In Which I Fall Off of a Stool in front of the Class and Don’t Care

This is a #WritingWednesdays post, and the prompt for today is: What is a recent moment or event in your life that has revealed how you have changed or grown as a person? How? This post is my response. I would love for you to share your response in the comments (above) or through a blog post of your own–link to it in the comments!

Tulips on Campus

If you don’t know, my day job is as a college professor. I just turned in my grades yesterday, which is the finish line for any semester.  Submitting those grades feels a bit like it did when I was a student handing in my last final exam–an emotion mixed with exultation and relief. I love what I do, but I also love summer–time to pull back, time to rest, time to unwind a bit. There are still lots of things that I do during the summer as a professor–prepping for courses, creating course readers, crafting syllabi–but the pace is slower, and there’s more time to breathe. Don’t get me wrong; the classroom is a place of true joy for me. But I love the pattern of intensity and rest that the academic calendar provides. And right now, I’m really enjoying the “rest” season.

I’m just starting to reflect on the school year that ended, and one moment strikes me with particular force and hilarity. In retrospect, it has revealed to me how much I have grown and changed over the last several years, and although the event was ridiculous, the response that surfaced in my heart was a welcome gift.

A little background: The courses I teach meet for two-hour blocks, and since I don’t want to stand for two hours, I bring a stool into my classrooms so that I can sit–or perch–while my students respond to writing prompts or discuss essays in small groups. The stool has been my faithful classroom companion for years.

A couple of weeks ago, the stool betrayed me. I honestly have no idea how it happened. One moment, I was sitting on the stool, talking with my students about some thrilling topic in the field of Creative Writing. The next moment, I was on the floor.

On. The. Floor.

I’m still perplexed about the entire thing–I used to be an athlete and tend to have a pretty good feel for controlling my body. But maybe I’m losing my stuff; I completely fell off of my stool. At least I caught myself with my hands and didn’t face-slam into the floor.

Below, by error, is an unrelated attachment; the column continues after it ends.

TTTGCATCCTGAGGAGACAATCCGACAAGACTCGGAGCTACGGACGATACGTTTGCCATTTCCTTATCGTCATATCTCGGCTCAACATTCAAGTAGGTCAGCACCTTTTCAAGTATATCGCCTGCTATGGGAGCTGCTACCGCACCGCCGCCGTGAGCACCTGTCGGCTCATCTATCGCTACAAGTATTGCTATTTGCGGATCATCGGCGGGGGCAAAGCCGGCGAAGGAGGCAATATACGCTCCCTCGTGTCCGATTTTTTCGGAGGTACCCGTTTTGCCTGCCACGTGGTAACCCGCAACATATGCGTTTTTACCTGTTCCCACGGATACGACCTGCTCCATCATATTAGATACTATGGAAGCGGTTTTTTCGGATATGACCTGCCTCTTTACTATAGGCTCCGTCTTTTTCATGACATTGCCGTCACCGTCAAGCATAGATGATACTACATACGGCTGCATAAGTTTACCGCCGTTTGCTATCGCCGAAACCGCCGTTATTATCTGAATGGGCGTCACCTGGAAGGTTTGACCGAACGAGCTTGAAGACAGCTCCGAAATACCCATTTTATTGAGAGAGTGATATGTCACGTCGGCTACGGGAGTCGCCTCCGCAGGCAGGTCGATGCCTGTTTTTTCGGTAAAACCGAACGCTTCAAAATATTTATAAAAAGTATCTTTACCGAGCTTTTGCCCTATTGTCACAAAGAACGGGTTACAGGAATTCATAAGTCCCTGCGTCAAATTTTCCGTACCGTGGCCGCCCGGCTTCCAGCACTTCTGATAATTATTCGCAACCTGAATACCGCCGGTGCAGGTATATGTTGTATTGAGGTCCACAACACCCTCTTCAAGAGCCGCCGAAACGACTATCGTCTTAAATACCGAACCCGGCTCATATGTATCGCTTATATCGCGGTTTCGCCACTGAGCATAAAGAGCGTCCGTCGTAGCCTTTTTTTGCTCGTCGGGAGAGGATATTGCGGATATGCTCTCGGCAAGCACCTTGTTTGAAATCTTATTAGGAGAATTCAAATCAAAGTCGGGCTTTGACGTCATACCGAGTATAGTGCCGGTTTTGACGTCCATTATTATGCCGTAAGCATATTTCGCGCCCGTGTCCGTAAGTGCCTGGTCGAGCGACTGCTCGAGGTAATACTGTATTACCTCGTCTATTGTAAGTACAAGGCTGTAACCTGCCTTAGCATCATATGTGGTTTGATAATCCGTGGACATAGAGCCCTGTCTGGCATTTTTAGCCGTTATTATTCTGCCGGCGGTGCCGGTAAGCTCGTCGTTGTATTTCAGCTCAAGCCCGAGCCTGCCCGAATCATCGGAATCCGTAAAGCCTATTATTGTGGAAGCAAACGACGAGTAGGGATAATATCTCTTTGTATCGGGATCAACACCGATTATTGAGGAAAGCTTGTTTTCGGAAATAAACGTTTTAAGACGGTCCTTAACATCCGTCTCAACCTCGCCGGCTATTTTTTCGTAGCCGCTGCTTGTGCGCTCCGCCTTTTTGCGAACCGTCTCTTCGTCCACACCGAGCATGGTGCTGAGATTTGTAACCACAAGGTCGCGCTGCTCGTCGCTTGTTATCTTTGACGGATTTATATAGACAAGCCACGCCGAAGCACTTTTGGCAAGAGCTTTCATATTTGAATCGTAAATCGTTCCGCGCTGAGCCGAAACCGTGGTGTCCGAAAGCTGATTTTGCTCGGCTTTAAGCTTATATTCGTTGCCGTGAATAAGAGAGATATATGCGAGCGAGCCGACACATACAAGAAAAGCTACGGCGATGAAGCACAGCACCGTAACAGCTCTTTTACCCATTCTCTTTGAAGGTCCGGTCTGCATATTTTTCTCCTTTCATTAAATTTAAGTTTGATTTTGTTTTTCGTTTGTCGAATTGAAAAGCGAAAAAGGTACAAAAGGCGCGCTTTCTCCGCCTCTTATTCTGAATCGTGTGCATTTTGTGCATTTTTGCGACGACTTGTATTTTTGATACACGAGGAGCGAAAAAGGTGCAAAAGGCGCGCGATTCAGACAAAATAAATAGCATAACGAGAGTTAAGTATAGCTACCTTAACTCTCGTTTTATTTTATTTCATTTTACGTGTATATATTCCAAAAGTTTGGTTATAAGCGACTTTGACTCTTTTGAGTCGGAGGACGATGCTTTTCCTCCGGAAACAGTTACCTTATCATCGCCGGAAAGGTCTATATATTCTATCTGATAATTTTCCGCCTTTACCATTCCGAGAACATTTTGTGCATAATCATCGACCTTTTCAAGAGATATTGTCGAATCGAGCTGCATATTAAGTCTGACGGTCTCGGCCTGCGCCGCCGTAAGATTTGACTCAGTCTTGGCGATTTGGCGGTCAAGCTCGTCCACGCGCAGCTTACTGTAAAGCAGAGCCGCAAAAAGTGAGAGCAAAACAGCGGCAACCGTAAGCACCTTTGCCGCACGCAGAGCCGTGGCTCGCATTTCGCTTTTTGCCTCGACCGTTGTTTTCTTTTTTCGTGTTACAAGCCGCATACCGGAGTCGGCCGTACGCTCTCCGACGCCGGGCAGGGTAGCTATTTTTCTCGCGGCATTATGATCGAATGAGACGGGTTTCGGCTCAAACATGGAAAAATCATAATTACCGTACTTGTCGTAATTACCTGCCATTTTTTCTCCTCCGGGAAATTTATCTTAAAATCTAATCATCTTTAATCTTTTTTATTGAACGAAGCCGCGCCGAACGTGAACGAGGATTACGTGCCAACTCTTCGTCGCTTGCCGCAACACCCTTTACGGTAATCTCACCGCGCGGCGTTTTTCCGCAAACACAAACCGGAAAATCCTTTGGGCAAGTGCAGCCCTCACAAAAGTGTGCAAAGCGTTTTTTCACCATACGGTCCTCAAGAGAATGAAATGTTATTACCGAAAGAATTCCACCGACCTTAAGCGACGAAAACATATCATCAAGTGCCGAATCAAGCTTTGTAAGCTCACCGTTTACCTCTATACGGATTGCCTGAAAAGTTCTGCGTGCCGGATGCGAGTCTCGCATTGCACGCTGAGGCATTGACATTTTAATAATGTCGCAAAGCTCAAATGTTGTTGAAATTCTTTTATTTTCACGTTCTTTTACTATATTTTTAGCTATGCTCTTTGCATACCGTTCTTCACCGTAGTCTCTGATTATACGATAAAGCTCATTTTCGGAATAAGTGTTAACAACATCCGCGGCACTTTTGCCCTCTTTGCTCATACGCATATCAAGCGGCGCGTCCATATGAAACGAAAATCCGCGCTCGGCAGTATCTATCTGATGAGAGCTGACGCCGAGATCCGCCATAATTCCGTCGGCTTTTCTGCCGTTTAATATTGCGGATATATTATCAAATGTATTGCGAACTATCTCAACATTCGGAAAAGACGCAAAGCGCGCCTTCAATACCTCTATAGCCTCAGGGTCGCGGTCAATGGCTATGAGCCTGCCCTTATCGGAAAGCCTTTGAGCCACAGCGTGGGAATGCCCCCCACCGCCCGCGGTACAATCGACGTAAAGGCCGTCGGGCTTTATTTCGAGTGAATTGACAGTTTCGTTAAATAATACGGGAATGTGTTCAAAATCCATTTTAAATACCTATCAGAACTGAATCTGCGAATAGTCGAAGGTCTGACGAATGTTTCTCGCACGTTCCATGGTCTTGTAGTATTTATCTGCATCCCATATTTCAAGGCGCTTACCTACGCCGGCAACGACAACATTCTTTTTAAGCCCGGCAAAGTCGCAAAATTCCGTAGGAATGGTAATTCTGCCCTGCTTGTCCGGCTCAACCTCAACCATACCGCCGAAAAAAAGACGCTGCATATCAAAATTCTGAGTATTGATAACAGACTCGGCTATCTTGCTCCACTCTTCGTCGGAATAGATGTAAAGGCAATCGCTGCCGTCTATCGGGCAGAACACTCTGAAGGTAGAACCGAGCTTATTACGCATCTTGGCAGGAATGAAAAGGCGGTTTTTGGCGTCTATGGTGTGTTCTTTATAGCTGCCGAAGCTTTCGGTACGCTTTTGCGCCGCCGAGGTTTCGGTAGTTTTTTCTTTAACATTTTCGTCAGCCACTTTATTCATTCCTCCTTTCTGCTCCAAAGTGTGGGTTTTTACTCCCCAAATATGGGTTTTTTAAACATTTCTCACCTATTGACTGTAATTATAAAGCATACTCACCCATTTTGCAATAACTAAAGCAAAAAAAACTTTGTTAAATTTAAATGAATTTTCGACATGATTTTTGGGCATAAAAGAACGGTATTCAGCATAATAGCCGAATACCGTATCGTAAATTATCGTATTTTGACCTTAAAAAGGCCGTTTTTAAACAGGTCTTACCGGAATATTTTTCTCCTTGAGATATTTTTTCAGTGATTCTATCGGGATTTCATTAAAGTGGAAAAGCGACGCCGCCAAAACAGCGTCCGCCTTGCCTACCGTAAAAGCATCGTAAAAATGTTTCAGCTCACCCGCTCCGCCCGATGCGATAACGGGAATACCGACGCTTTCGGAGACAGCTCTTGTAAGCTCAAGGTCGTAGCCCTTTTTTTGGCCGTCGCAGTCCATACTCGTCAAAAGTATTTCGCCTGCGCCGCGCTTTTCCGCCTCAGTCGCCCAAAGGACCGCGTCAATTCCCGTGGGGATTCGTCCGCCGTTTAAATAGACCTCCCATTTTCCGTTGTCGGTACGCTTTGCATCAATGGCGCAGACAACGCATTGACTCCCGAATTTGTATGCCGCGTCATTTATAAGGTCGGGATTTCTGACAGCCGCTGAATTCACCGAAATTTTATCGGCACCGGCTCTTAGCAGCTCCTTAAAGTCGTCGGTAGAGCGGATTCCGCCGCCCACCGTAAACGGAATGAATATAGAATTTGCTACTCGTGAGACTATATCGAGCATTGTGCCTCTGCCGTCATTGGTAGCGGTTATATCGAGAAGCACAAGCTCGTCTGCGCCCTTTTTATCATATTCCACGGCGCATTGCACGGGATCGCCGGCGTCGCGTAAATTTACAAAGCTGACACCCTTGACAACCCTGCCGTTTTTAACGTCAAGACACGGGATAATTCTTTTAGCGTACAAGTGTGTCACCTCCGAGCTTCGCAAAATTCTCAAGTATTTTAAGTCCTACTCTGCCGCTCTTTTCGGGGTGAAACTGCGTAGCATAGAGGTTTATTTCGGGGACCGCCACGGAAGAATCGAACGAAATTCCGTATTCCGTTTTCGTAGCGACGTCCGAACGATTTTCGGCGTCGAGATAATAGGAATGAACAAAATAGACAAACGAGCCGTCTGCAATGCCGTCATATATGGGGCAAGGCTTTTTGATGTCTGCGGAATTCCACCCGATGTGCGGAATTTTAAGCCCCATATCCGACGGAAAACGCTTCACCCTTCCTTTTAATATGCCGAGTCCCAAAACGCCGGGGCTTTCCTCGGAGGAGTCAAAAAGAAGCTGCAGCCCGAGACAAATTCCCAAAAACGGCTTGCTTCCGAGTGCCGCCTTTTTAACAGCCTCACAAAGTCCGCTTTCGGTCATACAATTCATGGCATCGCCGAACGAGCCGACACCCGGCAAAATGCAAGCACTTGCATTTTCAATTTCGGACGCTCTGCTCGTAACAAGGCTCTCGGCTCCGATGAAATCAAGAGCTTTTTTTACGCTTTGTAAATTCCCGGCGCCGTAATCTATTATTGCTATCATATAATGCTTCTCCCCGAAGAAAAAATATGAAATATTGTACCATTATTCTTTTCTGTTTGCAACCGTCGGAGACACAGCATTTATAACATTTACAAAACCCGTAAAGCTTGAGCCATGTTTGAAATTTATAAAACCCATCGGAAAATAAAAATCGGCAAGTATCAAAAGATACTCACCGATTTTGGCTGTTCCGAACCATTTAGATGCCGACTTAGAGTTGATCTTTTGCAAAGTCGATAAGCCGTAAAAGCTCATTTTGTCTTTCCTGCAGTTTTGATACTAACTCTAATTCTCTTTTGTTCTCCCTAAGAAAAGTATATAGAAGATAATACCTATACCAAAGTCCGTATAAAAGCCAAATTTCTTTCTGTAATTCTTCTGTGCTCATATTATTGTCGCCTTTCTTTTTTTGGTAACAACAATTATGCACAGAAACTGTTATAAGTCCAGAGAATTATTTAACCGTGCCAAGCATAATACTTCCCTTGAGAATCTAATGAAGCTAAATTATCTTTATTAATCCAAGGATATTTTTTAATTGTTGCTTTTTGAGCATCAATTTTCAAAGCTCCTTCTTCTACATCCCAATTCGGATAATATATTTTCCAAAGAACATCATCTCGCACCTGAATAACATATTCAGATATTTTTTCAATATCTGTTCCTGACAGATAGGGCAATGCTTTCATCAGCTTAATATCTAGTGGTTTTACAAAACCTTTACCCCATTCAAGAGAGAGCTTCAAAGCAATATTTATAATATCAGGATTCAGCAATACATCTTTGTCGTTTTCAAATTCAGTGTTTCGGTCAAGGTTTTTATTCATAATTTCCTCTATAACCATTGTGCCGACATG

And then I smiled, got up, and kept teaching, chuckling to myself. My students, who had gasped moments before as I fell, were smiling with me; some of them laughed. I didn’t mind at all.

I called Michael after class to tell him about the whole event and was laughing so hard that I had to stop talking. I found the entire thing hysterical.

Empty classroom

And I realized how much I’ve grown. Ten years ago–maybe even five years ago–I think I would have been mortified. I might have mulled over the fall for several days, worried about how ridiculous I looked or what my students thought of me. Instead, I had a good chuckle about it and moved on with my life.

Praise God.

He is the one who has bolstered my confidence–and it’s not confidence in myself. It’s confidence in Him. I can laugh about falling off of that stool because I’m not really worried about how I look to other people any more. I want to love others well, of course, and my desire is to radiate the love of Jesus in all I do. But I don’t really care if anyone thinks I’m “cool.” God has changed me. I have gone from being a woman with perfectionistic, people-pleasing traits to becoming a woman who is much more ok with not having it together. I’m not totally over my desire to look good to others, of course. But I’ve grown. And this growth? It has mostly come through brokenness in my life–financial uncertainty, job changes, horrible sickness during my pregnancy, a harder transition into motherhood than I expected. In those places, what really mattered came into extreme focus: God is in control, and he loves me. My weakness, emotionally and physically, was very obvious. But God’s presence and love was unshakable when everything else was shaking.

And so I can say, with God-confidence: I know I’m loved by God, and I know that I’m loved by my family and close friends, regardless of if I’m sitting on my perch or falling off my stool. And that’s really, really freeing.

And please, if you can relate to falling off of anything publicly, do share!

Comments

  1. I love this! I’ll share mine: while walking with my kids the other day (and moving at a pretty good clip), I caught the strap of my purse on the handle of a nearby electrical box and nearly clothes-lined myself. Even though I kept my footing, it was a pretty dramatic near miss–and I acted it all out before passing cars, a family coming toward us in the opposite direction, and my own family.

    Thank God I was able to chuckle (a bit), though the color of my cheeks was somewhat, well, heightened for a while afterward :)

    • Thea, purses can be so problematic! Tripping, getting caught–agh! Glad you were able to laugh about it–and that you were ok! :)

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